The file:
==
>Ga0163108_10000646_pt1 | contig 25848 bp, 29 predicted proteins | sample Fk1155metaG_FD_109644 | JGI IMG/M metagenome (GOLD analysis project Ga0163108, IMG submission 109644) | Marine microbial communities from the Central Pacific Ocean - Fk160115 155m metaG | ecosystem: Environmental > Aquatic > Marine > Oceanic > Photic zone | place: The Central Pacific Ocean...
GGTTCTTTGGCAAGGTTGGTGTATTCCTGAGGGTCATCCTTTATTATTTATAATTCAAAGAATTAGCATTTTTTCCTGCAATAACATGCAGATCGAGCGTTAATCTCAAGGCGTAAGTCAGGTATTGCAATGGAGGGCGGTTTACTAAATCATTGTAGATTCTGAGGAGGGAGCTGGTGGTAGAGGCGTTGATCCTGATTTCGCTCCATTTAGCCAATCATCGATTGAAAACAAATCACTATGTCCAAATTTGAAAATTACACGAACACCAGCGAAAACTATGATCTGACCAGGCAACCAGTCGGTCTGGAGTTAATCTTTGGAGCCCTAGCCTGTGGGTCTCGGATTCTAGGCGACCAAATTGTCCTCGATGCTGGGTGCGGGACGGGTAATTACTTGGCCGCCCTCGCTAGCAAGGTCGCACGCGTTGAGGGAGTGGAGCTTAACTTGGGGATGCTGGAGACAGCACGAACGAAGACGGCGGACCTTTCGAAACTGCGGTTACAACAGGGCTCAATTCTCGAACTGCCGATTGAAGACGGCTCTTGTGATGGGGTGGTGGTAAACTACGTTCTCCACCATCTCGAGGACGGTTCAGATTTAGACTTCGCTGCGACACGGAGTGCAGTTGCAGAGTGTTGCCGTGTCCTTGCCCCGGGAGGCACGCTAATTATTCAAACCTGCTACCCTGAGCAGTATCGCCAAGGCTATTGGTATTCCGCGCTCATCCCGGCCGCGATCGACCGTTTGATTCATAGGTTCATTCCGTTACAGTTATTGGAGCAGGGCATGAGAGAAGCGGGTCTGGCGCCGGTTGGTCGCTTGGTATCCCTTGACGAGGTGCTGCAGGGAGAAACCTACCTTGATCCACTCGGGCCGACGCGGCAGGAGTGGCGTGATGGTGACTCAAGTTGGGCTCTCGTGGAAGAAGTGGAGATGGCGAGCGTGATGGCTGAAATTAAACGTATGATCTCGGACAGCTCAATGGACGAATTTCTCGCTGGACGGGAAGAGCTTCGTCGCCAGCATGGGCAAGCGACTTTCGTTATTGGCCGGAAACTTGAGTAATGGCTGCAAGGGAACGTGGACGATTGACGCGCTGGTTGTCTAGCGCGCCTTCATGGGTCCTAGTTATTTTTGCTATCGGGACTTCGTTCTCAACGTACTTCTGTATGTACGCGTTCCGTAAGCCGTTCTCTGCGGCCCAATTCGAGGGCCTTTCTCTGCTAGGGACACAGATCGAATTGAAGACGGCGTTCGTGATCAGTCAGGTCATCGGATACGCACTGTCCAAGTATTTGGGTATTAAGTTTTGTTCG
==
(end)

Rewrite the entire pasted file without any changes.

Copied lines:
>Ga0163108_10000646_pt1 | contig 25848 bp, 29 predicted proteins | sample Fk1155metaG_FD_109644 | JGI IMG/M metagenome (GOLD analysis project Ga0163108, IMG submission 109644) | Marine microbial communities from the Central Pacific Ocean - Fk160115 155m metaG | ecosystem: Environmental > Aquatic > Marine > Oceanic > Photic zone | place: The Central Pacific Ocean...
GGTTCTTTGGCAAGGTTGGTGTATTCCTGAGGGTCATCCTTTATTATTTATAATTCAAAGAATTAGCATTTTTTCCTGCAATAACATGCAGATCGAGCGTTAATCTCAAGGCGTAAGTCAGGTATTGCAATGGAGGGCGGTTTACTAAATCATTGTAGATTCTGAGGAGGGAGCTGGTGGTAGAGGCGTTGATCCTGATTTCGCTCCATTTAGCCAATCATCGATTGAAAACAAATCACTATGTCCAAATTTGAAAATTACACGAACACCAGCGAAAACTATGATCTGACCAGGCAACCAGTCGGTCTGGAGTTAATCTTTGGAGCCCTAGCCTGTGGGTCTCGGATTCTAGGCGACCAAATTGTCCTCGATGCTGGGTGCGGGACGGGTAATTACTTGGCCGCCCTCGCTAGCAAGGTCGCACGCGTTGAGGGAGTGGAGCTTAACTTGGGGATGCTGGAGACAGCACGAACGAAGACGGCGGACCTTTCGAAACTGCGGTTACAACAGGGCTCAATTCTCGAACTGCCGATTGAAGACGGCTCTTGTGATGGGGTGGTGGTAAACTACGTTCTCCACCATCTCGAGGACGGTTCAGATTTAGACTTCGCTGCGACACGGAGTGCAGTTGCAGAGTGTTGCCGTGTCCTTGCCCCGGGAGGCACGCTAATTATTCAAACCTGCTACCCTGAGCAGTATCGCCAAGGCTATTGGTATTCCGCGCTCATCCCGGCCGCGATCGACCGTTTGATTCATAGGTTCATTCCGTTACAGTTATTGGAGCAGGGCATGAGAGAAGCGGGTCTGGCGCCGGTTGGTCGCTTGGTATCCCTTGACGAGGTGCTGCAGGGAGAAACCTACCTTGATCCACTCGGGCCGACGCGGCAGGAGTGGCGTGATGGTGACTCAAGTTGGGCTCTCGTGGAAGAAGTGGAGATGGCGAGCGTGATGGCTGAAATTAAACGTATGATCTCGGACAGCTCAATGGACGAATTTCTCGCTGGACGGGAAGAGCTTCGTCGCCAGCATGGGCAAGCGACTTTCGTTATTGGCCGGAAACTTGAGTAATGGCTGCAAGGGAACGTGGACGATTGACGCGCTGGTTGTCTAGCGCGCCTTCATGGGTCCTAGTTATTTTTGCTATCGGGACTTCGTTCTCAACGTACTTCTGTATGTACGCGTTCCGTAAGCCGTTCTCTGCGGCCCAATTCGAGGGCCTTTCTCTGCTAGGGACACAGATCGAATTGAAGACGGCGTTCGTGATCAGTCAGGTCATCGGATACGCACTGTCCAAGTATTTGGGTATTAAGTTTTGTTCG